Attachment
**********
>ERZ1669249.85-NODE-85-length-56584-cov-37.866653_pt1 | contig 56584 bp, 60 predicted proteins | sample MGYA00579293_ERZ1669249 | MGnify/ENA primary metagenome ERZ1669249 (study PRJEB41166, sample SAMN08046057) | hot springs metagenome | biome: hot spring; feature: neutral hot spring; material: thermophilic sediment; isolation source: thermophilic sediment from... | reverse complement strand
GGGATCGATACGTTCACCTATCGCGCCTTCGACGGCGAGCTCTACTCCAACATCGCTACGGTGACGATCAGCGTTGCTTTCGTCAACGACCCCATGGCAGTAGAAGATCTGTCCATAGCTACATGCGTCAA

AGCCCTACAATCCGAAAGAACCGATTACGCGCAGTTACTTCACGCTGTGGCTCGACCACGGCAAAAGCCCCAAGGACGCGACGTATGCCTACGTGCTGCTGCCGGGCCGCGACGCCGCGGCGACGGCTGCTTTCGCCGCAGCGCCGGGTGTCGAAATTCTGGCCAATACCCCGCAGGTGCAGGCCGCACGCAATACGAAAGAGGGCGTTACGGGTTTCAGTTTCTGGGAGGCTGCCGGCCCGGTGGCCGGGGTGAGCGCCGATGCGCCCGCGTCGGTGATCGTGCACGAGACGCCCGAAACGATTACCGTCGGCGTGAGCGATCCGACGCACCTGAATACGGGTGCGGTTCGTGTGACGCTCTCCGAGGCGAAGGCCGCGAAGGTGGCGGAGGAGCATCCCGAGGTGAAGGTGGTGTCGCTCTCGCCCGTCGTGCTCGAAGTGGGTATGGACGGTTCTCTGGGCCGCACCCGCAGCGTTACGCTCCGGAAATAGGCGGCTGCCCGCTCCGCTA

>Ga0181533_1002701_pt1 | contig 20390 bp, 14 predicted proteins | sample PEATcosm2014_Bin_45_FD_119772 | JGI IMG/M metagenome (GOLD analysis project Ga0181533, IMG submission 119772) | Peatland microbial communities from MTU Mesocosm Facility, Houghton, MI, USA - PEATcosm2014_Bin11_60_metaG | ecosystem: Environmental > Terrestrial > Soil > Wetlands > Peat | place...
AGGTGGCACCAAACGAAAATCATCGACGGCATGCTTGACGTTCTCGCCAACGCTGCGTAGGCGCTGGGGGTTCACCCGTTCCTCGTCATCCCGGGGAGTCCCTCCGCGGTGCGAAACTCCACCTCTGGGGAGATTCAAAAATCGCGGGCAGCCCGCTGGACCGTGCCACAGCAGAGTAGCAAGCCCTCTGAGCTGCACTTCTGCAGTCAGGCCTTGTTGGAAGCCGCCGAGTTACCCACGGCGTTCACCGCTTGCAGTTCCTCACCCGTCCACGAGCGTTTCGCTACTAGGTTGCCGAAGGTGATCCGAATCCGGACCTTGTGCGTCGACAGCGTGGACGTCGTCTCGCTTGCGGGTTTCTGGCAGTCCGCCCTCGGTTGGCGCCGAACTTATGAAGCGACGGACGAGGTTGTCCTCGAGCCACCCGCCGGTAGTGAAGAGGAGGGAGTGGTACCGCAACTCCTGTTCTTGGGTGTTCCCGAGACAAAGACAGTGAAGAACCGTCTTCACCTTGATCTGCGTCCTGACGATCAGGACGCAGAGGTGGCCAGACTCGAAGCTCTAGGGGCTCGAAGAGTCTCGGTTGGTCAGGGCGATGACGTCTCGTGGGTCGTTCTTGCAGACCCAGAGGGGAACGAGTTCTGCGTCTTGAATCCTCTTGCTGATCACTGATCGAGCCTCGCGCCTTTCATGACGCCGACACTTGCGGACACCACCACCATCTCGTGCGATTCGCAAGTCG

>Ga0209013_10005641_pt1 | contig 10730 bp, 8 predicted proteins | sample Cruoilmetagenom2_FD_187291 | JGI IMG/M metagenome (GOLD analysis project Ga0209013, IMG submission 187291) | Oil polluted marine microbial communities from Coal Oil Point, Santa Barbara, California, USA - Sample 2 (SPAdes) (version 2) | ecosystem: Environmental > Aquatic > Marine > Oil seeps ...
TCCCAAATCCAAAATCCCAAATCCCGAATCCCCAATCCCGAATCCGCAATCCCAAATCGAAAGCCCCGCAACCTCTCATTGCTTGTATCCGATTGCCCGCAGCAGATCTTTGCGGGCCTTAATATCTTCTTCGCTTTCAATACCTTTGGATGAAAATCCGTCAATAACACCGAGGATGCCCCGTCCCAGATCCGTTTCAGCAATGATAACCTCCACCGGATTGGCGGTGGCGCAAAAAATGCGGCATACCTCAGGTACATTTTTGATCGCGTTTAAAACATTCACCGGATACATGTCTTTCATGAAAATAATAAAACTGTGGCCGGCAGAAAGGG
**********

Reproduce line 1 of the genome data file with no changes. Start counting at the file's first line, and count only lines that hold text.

>ERZ1669249.85-NODE-85-length-56584-cov-37.866653_pt1 | contig 56584 bp, 60 predicted proteins | sample MGYA00579293_ERZ1669249 | MGnify/ENA primary metagenome ERZ1669249 (study PRJEB41166, sample SAMN08046057) | hot springs metagenome | biome: hot spring; feature: neutral hot spring; material: thermophilic sediment; isolation source: thermophilic sediment from... | reverse complement strand